If you click on the links to the right, you can learn about my two produced scripts. A 15-minute screenplay called "The Europa Society" was made in to a movie by Apprentice Films. It screened in Ann Arbor and Mt. Pleasant, both in Michigan.
The second is a 12-minute play called "The Video Game." This one is about two video game characters who stand around and chat while the gamer takes a break. Remember that old Looney Tunes cartoon, where the sheepdog and the coyote say "Hi, Frank" and "Hi, Ralph," then punch a time clock? Then the dog sits on a hill and the coyote tries to steal the sheep? It's kinda like that. Anyway, "The Video Game" will be performed June 24. I've got a director and a cast, and rehearsals start this month.
Usually when I think of my fiction projects, I often recall The Land of Misfit Toys from the "Rudolph the Red-Nosed Reindeer" TV show. Santa created this island for screwed-up toys with square wheels, strange habits or tragically misguided name choices (remember "Charlie in the Box?")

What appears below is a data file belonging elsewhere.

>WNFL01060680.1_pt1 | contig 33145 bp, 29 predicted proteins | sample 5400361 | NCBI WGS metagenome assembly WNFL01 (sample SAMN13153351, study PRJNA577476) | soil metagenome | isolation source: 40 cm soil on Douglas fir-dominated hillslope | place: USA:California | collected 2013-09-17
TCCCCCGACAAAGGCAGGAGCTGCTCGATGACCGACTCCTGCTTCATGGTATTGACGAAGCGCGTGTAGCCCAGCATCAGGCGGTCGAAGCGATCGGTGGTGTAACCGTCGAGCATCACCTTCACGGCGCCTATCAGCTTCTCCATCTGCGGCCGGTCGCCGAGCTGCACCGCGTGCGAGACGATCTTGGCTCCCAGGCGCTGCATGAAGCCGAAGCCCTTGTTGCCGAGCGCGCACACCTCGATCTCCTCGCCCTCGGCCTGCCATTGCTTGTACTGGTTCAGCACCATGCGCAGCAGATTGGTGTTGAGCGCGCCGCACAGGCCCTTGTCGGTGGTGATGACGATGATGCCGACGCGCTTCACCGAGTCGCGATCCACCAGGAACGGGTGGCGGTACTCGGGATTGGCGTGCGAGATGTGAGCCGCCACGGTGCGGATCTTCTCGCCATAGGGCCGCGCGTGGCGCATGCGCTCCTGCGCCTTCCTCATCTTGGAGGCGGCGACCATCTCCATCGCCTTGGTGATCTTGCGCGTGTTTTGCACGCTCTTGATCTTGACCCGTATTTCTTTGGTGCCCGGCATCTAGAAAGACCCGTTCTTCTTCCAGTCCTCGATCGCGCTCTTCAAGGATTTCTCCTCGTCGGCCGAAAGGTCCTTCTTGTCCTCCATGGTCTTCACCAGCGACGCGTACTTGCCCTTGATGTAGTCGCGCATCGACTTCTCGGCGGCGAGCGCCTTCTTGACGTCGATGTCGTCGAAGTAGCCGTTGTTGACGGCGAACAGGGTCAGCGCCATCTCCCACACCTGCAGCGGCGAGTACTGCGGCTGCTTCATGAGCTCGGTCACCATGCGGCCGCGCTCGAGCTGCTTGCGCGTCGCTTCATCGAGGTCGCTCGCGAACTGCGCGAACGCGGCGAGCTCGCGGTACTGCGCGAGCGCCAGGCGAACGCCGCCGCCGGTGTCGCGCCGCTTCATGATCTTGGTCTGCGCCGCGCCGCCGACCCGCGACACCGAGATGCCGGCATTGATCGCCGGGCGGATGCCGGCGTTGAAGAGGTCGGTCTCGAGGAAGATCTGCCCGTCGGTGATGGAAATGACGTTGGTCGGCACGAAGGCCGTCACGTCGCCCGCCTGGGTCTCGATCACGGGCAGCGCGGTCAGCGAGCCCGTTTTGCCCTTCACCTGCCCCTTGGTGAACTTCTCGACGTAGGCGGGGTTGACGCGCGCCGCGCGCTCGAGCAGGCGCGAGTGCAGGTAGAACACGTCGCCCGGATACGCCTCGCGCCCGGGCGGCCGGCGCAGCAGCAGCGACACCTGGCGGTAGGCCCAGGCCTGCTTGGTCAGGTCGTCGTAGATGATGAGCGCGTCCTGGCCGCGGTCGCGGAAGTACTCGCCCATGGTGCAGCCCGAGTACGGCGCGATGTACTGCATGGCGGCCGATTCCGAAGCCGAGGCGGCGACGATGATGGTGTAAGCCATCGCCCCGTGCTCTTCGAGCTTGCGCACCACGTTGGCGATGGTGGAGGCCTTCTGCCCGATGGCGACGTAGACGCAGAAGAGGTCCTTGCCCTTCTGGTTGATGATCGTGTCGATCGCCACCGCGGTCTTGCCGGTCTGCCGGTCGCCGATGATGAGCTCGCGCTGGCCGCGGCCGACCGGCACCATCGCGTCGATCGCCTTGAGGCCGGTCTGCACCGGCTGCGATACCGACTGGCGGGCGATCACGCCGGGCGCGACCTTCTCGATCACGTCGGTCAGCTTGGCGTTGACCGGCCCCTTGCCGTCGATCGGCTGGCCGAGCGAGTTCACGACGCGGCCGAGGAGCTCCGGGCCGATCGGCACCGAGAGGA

My toys hide in obscure computer files or crumpled boxes from Kinko's. I've got a short story called "Happy Burger" and a 10-year-old play script titled"The Bats From Hell." My one-act play "The Europa Society" lives as a 40-page stage play and a 15-page screenplay. My short play "The Video Game" wears three separate hats: one where the Russian sentry lives, one where he dies and one where nobody knows. Glowering over all of them sit my two novels: "Secret Soldiers" and "Escaping Olympus."
My efforts at writing a full-length script have failed miserably so far. The first, called "Wake Up Winslow," was about a brother and sister hosting a local morning television show. Their older brother talked them into the show, then promptly disappeared after the first day. After Scene Four, the script crawled into a hole and still refuses to come out. Sometimes a story is smarter than I am.